He has also received six other nominations over the years. In 2007 he was nominated for a Grammy for "Sippiana Hericane," his Hurricane Katrina benefit disc. Other awards include the American Societyof Young Musicians 2007 Trailblazer Award.
After Hurricane Katrina and government bungles bashed New Orleans in 2005, Dr. John immediately stepped up to the plate with both generous relief fund-raising concerts and recordings and angry public words of protest. In 2008 he released "City That Care Forgot," an album winning him a Grammy for Best Contemporary Blues Album.
2010's release, TRIBAL, has Dr. John revisiting that classic, swampy gris-gris style that put him on the map. In 2012, Dr. John released Locked Down, a collaboration with Dan Auerbach of The Black Keys, who produces and plays guitar. Rolling Stone gave the record 4 out of 5 stars, calling it "...the wildest record Rebennack has made in many years...full of muscled, vintage R&B grooves, fevered soloing, psychedelic arrangements and oracular mumbo jumbo." The Los Angeles Times described the release as "... something magical, the embodiment of everything he's done but pushed in a clear new direction." After a half century of creating music for others and himself, Dr. John continues to write, arrange, produce and interpret with a passion that has yet to wane. Still maintaining a rapid pace of worldwide touring, he continues to dazzle and delight audiences across the globe.

Marcia Ball

Marcia Ball, born on the Texas/Louisiana border, has long been a superb live performer, delivering her swampy blend of zydeco, blues and gritty R&B with all the force of a Saturday night locomotive, and her many fans have been crying for her to return to StageOne, and now, finally, she's back. She's is a living example of how East Texas blues meets southwest Louisiana swamp rock.

Classy and subdued yet bubbling with passion, emotion, and a love of Southern-style music that explodes out of every song, few things in life are as reliable as a Marcia Ball performance. Get ready folks, Marcia Ball is coming back to crank out top-notch blues.

"Rollicking, playful, good time blues and intimate, reflective balladry." - Rolling Stone

Col. Bruce Hampton

Col. Bruce Hampton has been making music since he formed his first band in 1963. The Colonel has been in constant motion ever since leaving a trail of memorable live performances with his many bands, including The Late Bronze Age and Col. Bruce Hampton and The Aquarium Rescue Unit.

Along the way he appeared in the movie "Sling Blade" as the poet and band manager Morris and starred in Mike Gordon's cult classic "Outside Out" as a mystical guitar 'out'structor.

Still rolling down the road, Col. Bruce continues his quest for the tonal center at each exit #6.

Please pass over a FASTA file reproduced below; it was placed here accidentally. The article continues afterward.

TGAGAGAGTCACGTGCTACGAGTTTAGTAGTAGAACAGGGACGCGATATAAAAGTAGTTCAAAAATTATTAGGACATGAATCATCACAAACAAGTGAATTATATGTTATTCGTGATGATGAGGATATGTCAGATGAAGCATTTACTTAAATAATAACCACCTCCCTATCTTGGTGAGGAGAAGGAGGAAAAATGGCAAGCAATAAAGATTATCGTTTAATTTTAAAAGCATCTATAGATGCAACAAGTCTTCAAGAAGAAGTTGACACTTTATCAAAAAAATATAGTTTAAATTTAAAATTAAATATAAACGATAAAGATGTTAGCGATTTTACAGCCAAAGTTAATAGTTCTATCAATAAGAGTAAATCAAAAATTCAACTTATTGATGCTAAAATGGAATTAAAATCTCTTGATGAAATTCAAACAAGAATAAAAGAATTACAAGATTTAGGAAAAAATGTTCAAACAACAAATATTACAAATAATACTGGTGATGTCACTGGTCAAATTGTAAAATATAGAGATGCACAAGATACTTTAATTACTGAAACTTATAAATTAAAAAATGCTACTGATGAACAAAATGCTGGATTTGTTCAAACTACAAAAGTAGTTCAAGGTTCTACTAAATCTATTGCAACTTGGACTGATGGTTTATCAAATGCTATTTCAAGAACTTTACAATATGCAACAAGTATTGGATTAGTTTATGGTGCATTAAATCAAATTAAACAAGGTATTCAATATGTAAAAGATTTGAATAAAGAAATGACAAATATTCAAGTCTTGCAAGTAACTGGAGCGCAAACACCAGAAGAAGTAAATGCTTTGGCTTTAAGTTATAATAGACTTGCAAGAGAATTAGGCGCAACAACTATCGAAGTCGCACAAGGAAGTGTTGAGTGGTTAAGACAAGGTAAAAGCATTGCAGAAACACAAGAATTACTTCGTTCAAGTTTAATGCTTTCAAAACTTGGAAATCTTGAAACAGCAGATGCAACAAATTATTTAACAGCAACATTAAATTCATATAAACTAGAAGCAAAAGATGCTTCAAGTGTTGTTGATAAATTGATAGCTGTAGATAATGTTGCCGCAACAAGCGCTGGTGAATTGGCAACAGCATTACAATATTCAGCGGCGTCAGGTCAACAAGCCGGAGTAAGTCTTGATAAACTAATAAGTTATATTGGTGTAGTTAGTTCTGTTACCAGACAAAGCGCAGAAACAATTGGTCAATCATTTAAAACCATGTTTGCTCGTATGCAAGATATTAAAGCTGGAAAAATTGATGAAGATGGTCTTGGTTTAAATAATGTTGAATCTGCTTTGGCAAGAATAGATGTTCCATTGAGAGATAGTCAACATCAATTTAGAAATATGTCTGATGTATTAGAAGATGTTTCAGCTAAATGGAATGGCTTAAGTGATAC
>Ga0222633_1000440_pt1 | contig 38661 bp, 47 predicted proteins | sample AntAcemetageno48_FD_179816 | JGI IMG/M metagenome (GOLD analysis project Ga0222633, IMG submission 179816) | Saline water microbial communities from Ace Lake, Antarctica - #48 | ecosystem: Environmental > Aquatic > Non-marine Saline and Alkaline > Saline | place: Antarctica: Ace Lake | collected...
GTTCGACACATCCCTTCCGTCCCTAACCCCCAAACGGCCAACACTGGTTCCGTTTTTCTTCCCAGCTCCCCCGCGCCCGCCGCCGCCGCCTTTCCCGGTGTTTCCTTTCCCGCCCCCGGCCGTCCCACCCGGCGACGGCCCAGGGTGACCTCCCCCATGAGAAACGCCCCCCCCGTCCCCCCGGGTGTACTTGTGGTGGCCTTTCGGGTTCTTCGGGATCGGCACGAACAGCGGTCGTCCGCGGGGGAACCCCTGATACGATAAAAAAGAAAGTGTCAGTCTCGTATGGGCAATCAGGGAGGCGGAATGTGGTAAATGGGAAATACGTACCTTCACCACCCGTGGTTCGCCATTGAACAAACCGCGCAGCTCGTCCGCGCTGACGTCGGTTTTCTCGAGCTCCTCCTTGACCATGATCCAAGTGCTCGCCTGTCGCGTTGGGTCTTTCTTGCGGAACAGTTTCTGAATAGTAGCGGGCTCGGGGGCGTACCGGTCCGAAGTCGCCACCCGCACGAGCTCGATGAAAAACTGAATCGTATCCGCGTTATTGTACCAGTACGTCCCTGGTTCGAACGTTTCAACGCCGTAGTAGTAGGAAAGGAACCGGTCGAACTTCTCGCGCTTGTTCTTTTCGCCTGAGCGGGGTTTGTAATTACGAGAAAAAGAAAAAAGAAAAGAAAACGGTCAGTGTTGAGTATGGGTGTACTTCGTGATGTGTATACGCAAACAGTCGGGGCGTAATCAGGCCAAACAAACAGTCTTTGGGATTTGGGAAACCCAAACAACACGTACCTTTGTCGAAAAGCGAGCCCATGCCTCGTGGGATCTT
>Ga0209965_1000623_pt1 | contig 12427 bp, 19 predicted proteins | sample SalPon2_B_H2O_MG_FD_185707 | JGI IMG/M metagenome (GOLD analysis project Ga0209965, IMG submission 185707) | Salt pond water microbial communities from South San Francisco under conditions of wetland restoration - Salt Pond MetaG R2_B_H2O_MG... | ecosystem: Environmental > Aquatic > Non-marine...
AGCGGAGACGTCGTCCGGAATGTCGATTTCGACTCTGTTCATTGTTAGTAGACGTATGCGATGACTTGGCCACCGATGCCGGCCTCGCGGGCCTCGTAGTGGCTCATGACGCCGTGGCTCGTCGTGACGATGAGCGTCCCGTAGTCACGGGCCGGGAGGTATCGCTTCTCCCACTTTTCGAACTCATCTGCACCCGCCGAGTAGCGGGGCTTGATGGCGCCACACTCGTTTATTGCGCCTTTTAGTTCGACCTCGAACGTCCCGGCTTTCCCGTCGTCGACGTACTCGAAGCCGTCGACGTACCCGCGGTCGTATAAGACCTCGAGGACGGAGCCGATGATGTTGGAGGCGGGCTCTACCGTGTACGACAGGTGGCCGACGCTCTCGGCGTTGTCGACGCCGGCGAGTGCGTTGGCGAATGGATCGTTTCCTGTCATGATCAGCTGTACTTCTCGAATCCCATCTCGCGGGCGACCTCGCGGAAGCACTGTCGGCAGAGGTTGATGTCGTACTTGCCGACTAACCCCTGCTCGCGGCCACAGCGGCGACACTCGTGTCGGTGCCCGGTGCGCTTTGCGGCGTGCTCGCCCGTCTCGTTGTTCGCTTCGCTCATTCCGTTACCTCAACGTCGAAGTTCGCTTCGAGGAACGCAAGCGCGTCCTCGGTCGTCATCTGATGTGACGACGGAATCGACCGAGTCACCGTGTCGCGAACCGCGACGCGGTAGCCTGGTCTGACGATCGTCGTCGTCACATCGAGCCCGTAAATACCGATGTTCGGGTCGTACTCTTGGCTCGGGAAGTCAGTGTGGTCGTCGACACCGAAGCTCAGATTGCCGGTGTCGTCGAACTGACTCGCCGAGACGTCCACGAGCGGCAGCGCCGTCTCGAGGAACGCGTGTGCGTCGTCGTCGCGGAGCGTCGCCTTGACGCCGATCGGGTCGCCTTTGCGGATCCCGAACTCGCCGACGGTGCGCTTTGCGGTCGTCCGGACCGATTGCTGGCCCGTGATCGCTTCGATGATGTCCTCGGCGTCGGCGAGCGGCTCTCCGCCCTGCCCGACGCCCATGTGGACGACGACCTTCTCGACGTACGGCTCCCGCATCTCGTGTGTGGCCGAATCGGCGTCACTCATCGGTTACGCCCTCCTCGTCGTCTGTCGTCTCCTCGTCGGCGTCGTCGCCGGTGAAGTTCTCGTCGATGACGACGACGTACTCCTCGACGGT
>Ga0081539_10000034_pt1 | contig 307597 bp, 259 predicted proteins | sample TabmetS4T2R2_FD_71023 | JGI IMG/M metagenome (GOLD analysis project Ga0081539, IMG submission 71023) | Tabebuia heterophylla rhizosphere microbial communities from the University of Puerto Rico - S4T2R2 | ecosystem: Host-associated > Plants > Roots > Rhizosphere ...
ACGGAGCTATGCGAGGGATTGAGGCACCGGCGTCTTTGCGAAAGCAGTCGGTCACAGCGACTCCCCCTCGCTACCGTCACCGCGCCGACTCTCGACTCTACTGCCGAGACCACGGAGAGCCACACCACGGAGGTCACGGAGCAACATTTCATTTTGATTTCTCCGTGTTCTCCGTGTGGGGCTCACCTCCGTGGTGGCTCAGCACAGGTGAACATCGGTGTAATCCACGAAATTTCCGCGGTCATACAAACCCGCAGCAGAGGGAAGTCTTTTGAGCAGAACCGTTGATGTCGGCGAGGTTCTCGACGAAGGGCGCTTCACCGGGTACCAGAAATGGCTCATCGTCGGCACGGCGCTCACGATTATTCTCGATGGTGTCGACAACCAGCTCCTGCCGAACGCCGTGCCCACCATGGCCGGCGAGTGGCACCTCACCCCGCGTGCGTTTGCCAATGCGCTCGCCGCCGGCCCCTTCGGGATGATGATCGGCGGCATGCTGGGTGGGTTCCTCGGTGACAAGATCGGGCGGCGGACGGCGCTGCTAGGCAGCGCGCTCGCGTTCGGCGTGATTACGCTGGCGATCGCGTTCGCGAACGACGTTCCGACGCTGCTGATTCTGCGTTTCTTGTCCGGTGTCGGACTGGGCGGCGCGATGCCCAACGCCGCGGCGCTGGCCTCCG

"The music is sheer genius - it's jazz, but The Colonel's too smart to call it that - plus it's a lot of other things, such as blues and, most of all, fun." -- Stanley Booth - liner notes "One Ruined Life"

"Hampton's formula is that he surrounds himself with extraordinary musicians, gives them a strong framework with which to play and then sets them loose." -- Scott Freeman - Creative Loafing Magazine

"Music involving vocalist/guitarist Col. Bruce Hampton is likely to go in as many unpredictable directions as a conversation with him." -- Bill Meredith - Jazziz Magazine

"Over the years he served as a conduit for avant-garde interpretations of jazz and bluegrass and blues, the pure forms of American music thrown into a blender and poured into a steaming chalice of strangeness." -- Tom Speed - Honest Tune Magazine

Rebirth Brass Band

Simply put, The Rebirth Brass Band is a New Orleans institution. Formed in 1983 by the now infamous Frazier brothers, the band has evolved from playing the streets of the French Quarter to playing festivals and stages all over the world. Rebirth is committed to upholding the tradition of brass bands while at the same time incorporating modern music into their show. Their signature brand of heavy funk has not only won over several generations of music lovers, it has become the soundtrack to an entire city. In the wake of the sometimes-stringent competition amongst brass bands, Rebirth is the undisputed leader of the pack, and they show no signs of slowing down.

Papa Mali

Bandleader MALCOLM WELBOURNE's personification "PAPA MALI" is a salute to his home territory of north Louisiana. Malcolm was born in Mississippi and raised in Shreveport, where absorbing the blues along Bayou Pierre was just as much a matter of course as chasing the mosquito fogging truck with friends -- and equally intoxicating. He spent his summers with grandparents in New Orleans digging that city's rhythm (and blues) and after hearing the Wild Tchoupitoulas and the Meters on the streets of New Orleans at age eleven, he developed an early and ongoing attachment to Crescent City funk. It was Burning Spear's band that gave Malcolm the nickname "Papa Mali" years ago while touring with Spear and the Killer Bees.